Sterling slipped to a record low against the euro on Monday, extending its losing streak after figures showed that British house prices fell for the sixth straight month in March.

Housing market research company Hometrack on Monday said they fell by 0.2 percent this month to stand just 0.4 percent higher from a year ago, offering more evidence that the British economy is struggling.

Along with slowing British service sector growth, the data kept traders dumping the pound on the final day of the first quarter, keeping it under pressure after the Bank of England last week emphasised that sterling may fall further.

"The weakness that everyone has been expecting from the UK economy is likely to become more clear now," said Paul Robinson, chief sterling strategist at Barclays Capital.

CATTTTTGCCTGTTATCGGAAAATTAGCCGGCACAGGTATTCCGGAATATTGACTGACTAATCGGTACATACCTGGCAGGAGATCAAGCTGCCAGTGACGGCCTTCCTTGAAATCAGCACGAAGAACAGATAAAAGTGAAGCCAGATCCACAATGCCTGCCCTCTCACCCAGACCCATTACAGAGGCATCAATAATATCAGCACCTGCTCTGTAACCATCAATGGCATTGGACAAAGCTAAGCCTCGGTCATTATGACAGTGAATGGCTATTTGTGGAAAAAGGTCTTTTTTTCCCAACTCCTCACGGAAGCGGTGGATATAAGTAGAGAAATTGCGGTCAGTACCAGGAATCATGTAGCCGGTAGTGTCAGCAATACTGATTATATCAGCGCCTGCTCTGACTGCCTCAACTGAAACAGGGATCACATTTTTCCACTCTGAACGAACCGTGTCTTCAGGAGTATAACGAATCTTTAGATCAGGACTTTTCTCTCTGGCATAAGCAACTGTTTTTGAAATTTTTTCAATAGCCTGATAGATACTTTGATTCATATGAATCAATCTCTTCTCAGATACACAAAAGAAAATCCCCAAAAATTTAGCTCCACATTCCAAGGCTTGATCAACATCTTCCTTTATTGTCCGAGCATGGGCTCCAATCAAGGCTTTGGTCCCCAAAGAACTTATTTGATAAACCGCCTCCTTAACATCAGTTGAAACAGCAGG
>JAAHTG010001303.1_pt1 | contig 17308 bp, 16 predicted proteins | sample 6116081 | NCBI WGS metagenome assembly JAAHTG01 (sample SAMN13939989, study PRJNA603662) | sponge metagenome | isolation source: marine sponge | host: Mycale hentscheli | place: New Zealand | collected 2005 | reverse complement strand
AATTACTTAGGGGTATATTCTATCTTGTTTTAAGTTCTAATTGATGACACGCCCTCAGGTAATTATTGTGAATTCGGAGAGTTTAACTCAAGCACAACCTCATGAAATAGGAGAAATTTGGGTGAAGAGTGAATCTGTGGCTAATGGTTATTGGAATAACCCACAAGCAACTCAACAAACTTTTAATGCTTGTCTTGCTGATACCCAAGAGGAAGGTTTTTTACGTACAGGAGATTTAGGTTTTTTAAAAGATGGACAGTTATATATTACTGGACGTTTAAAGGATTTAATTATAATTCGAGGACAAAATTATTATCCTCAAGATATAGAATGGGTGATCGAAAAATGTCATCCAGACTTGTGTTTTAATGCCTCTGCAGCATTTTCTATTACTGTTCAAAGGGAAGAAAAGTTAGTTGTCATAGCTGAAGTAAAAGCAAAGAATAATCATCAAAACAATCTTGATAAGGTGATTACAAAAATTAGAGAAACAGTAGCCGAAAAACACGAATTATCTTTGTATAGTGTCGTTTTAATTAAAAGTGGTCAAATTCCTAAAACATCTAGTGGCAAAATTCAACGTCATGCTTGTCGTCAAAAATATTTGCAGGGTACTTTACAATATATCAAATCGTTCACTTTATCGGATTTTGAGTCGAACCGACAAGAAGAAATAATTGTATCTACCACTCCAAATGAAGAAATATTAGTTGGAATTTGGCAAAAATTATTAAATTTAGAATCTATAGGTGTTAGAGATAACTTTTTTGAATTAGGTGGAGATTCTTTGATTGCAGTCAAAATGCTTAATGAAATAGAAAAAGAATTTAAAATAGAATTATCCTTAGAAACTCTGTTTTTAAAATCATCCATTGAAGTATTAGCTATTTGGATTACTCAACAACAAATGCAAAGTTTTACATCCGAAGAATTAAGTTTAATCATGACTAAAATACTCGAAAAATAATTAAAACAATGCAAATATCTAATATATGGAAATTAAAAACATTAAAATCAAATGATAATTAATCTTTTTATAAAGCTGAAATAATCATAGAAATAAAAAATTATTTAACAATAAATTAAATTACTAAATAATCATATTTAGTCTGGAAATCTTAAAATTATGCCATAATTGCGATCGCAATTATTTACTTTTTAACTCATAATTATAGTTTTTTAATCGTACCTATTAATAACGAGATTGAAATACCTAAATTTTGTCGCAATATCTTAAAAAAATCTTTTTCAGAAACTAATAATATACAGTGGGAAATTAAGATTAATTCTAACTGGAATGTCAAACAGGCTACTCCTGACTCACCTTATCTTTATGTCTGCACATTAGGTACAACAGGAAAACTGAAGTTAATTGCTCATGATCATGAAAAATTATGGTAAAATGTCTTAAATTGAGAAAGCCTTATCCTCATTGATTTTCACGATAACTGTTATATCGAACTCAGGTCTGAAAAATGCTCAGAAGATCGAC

"The general mood is that people don't like sterling at the moment."

He added that a raft of British data this week, including those on PMI, consumer credit and housing would probably provide a clearer picture of how much the economy is weakening.

The euro hit an all-time high of 79.73 pence , taking its year-to-date gains to more than 8 percent. At 1522 GMT, it was at 79.60 pence, up 0.5 percent.

Sterling fell 0.2 percent to $1.9920, and hit an 11-year trough on the Bank of England's trade weighted measure at 92.60.

Bank of England Governor Mervyn King said on Monday that the central bank was facing the challenge of balancing the possibility of weaker growth due to the credit crunch, with higher inflation pressures, which the BoE believes will be temporary.

Many in the market expect this may prompt the BoE to cut interest rates from 5.25 percent in April after trimming them in February, which would further erode sterling's rate advantage against the euro.

Sourced by Reuters.